Walking your dog should be a way to spend some time with them and get some joyful movement into your life. If your dog is pulling you down the street and through bushes, then walking is definitely an area of training you and your dog need to focus on.
The truth is, you don’t need your dog to walk right next to you constantly “at heel.” Ideally, your dog should walk with slack on the leash. They should have a little room to be able to sniff and “do dog things.” But they should still be attentive and ready to listen to commands.
Dog’s aren’t naturally inclined to walk on a leash, so you need to teach them the behavior you expect from them. Whether you’re working with a puppy or an adult dog, consistency and patience are key. Let’s stop talking and start learning how to master loose leash walking with your dog.
Getting Started With Loose Leash Walking
Dogs learn best when they are trained using positive reinforcement. Make sure you have training treats close at hand to reward positive behavior.
When selecting a leash, avoid the retractable kind. A dog that pulls can easily break the locking mechanism causing you to lose control. This puts them in danger of altercations with other dogs or breaking free and running into traffic. If you grab onto the narrow rope to regain control, you risk friction burns and even severe lacerations. A standard 6-foot leash is best when walking your dog.
If you’re torn between a harness and a collar, give extra consideration to a harness. Harnesses don’t place pressure on the trachea, which is especially important if your dog pulls since this can cause injury to your dog’s throat and neck.
Do not use choke collars, E-collars, or prong collars. These can increase stress in your dog, can cause injury, and are not a part of positive reinforcement training. They are aversive training tools and their use can damage the bond and the trust you have built with your dog. With the variety of head halters, harnesses, and martingale collars on the market, these punitive methods are harsh and unnecessary.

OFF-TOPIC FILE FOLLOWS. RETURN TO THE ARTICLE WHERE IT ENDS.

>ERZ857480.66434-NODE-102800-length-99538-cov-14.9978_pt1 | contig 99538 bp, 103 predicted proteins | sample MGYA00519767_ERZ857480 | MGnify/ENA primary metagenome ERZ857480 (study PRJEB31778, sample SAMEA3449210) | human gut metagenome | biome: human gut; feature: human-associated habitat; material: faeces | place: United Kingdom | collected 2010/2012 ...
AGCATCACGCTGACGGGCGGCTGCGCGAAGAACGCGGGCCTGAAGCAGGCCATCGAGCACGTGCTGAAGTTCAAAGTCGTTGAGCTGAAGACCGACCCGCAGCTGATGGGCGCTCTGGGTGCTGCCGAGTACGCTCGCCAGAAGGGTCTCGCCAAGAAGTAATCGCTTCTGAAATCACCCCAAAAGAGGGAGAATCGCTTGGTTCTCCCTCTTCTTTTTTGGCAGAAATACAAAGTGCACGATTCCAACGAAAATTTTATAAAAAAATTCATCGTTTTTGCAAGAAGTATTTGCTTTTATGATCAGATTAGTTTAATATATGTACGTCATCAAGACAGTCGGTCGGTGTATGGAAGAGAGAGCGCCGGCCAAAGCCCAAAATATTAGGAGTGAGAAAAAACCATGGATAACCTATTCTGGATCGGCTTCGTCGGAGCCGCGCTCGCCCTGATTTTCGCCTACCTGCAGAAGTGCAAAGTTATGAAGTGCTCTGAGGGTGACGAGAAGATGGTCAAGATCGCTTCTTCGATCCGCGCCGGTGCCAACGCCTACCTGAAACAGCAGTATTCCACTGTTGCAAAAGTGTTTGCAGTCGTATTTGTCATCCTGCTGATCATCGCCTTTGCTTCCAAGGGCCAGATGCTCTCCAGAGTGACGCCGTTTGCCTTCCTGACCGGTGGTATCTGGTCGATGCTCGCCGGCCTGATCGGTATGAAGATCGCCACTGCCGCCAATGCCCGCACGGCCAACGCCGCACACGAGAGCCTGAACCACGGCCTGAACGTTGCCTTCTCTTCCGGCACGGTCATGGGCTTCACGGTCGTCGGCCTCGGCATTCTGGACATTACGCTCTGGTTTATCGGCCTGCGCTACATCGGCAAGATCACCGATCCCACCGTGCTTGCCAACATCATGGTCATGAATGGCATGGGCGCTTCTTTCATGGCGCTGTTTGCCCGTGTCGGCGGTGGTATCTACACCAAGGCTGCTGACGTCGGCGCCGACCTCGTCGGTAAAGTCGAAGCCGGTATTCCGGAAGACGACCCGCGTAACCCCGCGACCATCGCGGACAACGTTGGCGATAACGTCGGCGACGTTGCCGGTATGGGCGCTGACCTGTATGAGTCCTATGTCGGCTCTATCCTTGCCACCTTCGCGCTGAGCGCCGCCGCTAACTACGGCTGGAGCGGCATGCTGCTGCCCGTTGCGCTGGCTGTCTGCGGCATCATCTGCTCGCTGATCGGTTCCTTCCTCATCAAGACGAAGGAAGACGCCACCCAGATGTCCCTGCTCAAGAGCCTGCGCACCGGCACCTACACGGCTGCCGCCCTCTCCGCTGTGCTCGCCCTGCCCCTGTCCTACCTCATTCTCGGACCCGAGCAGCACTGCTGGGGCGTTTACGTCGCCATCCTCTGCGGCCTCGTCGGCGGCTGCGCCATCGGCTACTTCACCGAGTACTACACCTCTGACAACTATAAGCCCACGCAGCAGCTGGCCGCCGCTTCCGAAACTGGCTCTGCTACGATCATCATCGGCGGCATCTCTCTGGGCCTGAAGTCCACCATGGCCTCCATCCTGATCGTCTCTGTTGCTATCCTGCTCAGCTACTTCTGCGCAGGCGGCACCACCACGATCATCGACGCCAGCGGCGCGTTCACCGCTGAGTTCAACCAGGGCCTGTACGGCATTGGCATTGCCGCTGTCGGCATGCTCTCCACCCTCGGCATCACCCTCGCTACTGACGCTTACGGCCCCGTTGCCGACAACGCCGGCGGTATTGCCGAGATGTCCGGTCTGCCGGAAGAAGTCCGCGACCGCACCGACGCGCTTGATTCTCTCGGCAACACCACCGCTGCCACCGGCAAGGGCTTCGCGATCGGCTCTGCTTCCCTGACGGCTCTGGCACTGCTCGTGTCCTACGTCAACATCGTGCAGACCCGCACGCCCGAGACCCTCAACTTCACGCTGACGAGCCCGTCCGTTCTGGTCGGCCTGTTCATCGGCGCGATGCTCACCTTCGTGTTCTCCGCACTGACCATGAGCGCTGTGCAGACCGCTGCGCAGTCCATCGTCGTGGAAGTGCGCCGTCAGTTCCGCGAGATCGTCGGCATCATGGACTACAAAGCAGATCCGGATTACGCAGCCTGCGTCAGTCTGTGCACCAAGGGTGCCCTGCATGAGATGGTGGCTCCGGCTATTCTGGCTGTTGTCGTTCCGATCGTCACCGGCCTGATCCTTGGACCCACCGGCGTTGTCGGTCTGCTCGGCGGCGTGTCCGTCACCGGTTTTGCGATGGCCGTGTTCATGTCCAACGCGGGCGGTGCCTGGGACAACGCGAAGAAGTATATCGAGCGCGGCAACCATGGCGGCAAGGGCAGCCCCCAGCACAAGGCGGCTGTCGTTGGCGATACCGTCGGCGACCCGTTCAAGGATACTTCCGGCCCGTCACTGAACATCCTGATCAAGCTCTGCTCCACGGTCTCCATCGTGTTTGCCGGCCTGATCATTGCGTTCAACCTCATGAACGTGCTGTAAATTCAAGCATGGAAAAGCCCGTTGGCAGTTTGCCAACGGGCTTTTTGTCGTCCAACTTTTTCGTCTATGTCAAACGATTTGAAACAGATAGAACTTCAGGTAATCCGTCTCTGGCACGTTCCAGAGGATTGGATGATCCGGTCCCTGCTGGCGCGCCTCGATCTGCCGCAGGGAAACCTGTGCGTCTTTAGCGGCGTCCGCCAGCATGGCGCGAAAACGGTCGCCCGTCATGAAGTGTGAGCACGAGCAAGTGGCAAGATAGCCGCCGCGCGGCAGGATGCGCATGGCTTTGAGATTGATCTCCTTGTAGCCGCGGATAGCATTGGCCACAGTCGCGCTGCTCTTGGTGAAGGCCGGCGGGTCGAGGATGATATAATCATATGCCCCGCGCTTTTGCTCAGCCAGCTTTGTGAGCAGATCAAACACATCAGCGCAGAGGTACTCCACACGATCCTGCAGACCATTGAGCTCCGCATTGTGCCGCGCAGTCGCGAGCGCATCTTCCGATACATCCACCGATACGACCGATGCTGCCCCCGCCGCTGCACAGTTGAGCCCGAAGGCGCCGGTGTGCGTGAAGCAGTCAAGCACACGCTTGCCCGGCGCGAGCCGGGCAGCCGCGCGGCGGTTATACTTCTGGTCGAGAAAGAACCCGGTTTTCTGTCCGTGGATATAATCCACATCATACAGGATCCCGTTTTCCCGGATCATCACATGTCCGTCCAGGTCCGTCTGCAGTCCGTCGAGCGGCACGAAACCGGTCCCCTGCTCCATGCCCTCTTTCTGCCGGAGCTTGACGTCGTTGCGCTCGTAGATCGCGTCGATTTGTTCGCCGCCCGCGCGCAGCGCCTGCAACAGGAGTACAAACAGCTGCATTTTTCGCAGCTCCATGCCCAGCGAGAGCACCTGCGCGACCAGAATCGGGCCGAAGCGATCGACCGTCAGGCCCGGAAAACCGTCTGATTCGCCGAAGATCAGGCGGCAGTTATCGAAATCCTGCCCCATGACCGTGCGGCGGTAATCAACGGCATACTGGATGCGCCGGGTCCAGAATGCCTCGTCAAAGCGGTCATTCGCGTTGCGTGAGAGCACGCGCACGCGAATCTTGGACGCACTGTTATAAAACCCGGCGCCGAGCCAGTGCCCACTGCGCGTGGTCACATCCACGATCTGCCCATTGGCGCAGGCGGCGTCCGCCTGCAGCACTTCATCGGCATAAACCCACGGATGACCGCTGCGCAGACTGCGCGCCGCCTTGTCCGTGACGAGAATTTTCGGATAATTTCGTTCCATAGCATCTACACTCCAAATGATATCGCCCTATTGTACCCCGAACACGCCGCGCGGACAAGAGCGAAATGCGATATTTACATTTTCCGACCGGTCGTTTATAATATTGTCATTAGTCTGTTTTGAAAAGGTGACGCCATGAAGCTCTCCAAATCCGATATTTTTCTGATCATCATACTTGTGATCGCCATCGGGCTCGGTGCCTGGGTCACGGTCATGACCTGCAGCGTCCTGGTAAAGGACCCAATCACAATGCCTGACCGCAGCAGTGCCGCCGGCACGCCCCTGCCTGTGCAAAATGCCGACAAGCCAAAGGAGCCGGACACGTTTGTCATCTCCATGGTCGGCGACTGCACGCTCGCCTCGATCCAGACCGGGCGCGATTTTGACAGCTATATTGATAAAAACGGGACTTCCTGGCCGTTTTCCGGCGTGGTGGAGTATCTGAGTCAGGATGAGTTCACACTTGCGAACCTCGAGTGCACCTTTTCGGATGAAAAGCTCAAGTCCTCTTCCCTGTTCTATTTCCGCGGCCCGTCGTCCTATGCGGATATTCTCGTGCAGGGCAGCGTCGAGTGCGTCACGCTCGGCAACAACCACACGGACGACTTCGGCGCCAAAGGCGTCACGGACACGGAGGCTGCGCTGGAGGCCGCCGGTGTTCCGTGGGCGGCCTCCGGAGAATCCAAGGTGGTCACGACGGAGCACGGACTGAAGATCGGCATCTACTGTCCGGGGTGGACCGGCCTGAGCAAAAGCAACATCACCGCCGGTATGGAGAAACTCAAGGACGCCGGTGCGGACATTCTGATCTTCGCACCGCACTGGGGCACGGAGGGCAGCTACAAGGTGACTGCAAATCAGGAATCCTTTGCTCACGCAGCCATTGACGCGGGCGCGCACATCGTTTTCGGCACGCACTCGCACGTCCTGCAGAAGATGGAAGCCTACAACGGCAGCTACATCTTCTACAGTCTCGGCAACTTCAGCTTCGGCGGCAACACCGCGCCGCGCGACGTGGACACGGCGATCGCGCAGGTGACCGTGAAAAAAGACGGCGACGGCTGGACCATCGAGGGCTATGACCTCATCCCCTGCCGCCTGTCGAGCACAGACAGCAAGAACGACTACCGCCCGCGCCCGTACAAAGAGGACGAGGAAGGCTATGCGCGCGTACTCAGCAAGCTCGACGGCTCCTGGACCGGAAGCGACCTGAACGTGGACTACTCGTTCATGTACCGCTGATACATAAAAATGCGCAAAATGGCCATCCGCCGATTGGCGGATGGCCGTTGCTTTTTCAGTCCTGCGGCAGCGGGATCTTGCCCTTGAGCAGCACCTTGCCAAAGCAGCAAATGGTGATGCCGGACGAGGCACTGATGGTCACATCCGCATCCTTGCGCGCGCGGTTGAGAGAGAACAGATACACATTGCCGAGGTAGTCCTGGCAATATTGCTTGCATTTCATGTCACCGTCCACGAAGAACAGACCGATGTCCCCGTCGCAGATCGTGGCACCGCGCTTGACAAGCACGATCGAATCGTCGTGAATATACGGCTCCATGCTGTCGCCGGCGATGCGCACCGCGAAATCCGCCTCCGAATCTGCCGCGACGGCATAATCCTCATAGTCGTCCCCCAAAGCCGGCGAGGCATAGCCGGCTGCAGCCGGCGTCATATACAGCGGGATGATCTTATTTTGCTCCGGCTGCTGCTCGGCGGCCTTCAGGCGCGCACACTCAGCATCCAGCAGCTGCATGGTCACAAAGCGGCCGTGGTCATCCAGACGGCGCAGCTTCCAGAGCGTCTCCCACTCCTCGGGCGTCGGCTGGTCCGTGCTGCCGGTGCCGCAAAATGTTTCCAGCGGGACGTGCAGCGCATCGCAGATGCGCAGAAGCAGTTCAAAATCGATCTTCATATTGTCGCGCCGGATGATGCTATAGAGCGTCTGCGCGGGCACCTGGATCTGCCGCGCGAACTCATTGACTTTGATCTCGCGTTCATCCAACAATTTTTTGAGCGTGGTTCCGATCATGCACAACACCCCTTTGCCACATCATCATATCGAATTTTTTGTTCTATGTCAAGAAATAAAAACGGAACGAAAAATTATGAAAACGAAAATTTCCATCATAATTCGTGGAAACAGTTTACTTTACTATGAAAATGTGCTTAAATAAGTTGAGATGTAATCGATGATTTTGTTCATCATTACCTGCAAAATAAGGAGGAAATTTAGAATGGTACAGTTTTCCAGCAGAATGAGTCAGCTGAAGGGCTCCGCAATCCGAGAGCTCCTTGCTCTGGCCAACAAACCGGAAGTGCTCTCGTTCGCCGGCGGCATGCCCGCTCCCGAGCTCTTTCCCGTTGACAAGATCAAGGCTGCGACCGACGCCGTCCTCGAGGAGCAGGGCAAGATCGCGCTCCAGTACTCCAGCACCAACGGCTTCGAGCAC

Before you start any kind of training, play with your pup and make sure he’s got all the wiggles out. This makes it easier for your dog to focus. Trying to train an excited, wiggly dog is just setting them up for failure… and giving you a real lesson in frustration.
Loose Leash Training Steps
If you have a puppy or dog that is not used to a collar or harness and a leash, start by getting them comfortable with these tools. Let them sniff the leash and harness before putting these on your dog. When you approach with the collar and leash, give your dog a treat when he lets you put them on. You want your dog to have pleasant associations with his leash.
Start inside by attaching the leash to your dog’s harness or collar. Then allow him to walk around. This helps get him used to the sensation. Once he acts like he barely notices the leash, it’s time to practice walking.
Keep practicing inside. For dogs that are newbies to leash training, it’s easier to focus when they aren’t distracted by new smells and sounds. Start walking your dog around. If he starts to pull ahead, stop and don’t move. When your dog moves and you feel slack on the leash, offer praise and treats. This reinforces that the feeling of a loose leash is the behavior you want. Repeat this until your dog is able to walk through the house while maintaining a loose leash.
Once you can keep a loose leash inside, it’s time to head outside. Expect your dog to experience a minor setback as he gets used to a new environment. Make sure you have treats in your pocket as you go outside. Repeat the same method you used indoors. If your dog starts to pull ahead, stop walking, wait until you feel slack in the leash, and immediately reward your dog. Start outdoor training on a route that isn’t that busy, or go out at a time when you know things are slow and there won’t be as many distractions.
Introduce a cue to your dog any time you need to change directions, so he knows to pay attention and follow you. Give your dog the signal and as he follows, give him a treat. He may be slow at first as he learns what the signal word means, but stay patient and keep on going. Your dog will eventually catch on.
Any time your dog looks up at you, reward this behavior. In training circles, this is referred to as checking in. This means your dog is paying attention to you and looking to you for direction.
Remember every step of the way that you need to practice patience. Your dog will take some time to learn what you expect, especially if they are older, but don’t get discouraged. Remember consistency will pay off and stick with it!
If you have a puppy, leash training isn’t the only thing you need to work on. Whether you’re a new dog owner, or you just need updated puppy skills. You can benefit from Dog Friendly Living’s Puppy Prep Course. You’ll learn about all the stages of puppy development and how to respond to the changes you see in your puppy as he grows. This course is meant to help you understand your puppy's needs and train them in a way that helps them grow into a happy, well-rounded dog.
If you have an older dog, maybe you feel their training has been neglected or that they need a refresher course, try one of our training services. You can sign up for an online, virtual session or an in-home session in the New York area.
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